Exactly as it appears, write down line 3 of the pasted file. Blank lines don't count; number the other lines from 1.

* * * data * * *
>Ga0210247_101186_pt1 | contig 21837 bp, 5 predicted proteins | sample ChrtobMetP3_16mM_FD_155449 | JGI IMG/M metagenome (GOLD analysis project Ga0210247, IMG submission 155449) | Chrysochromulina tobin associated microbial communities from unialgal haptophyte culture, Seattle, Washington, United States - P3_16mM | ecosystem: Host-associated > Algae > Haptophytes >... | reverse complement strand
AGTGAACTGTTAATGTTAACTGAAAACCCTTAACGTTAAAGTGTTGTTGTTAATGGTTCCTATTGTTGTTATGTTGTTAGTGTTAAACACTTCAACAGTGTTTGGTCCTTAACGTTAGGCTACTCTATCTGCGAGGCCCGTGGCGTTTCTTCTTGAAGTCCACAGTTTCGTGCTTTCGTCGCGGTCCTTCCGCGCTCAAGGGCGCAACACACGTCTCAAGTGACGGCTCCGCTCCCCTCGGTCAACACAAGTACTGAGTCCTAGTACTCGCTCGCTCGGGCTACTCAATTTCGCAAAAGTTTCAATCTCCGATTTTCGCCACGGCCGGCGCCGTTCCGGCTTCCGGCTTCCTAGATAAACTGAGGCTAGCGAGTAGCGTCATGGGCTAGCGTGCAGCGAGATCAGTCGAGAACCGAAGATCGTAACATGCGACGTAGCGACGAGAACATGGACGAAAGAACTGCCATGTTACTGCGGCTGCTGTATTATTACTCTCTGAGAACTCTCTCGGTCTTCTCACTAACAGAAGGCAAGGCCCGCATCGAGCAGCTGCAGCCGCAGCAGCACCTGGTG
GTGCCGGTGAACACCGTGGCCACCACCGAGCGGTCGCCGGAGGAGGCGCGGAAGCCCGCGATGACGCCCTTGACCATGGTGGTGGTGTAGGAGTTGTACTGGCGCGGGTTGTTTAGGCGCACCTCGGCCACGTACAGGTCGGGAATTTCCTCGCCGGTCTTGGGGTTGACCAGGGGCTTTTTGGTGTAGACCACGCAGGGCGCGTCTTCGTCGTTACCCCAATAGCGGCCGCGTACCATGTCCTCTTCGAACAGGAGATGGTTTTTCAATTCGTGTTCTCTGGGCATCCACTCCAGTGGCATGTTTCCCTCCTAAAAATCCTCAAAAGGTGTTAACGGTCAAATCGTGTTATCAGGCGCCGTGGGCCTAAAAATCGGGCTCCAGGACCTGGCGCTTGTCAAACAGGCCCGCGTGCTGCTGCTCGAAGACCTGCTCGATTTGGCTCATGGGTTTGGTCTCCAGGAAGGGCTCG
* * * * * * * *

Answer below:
GTGCCGGTGAACACCGTGGCCACCACCGAGCGGTCGCCGGAGGAGGCGCGGAAGCCCGCGATGACGCCCTTGACCATGGTGGTGGTGTAGGAGTTGTACTGGCGCGGGTTGTTTAGGCGCACCTCGGCCACGTACAGGTCGGGAATTTCCTCGCCGGTCTTGGGGTTGACCAGGGGCTTTTTGGTGTAGACCACGCAGGGCGCGTCTTCGTCGTTACCCCAATAGCGGCCGCGTACCATGTCCTCTTCGAACAGGAGATGGTTTTTCAATTCGTGTTCTCTGGGCATCCACTCCAGTGGCATGTTTCCCTCCTAAAAATCCTCAAAAGGTGTTAACGGTCAAATCGTGTTATCAGGCGCCGTGGGCCTAAAAATCGGGCTCCAGGACCTGGCGCTTGTCAAACAGGCCCGCGTGCTGCTGCTCGAAGACCTGCTCGATTTGGCTCATGGGTTTGGTCTCCAGGAAGGGCTCG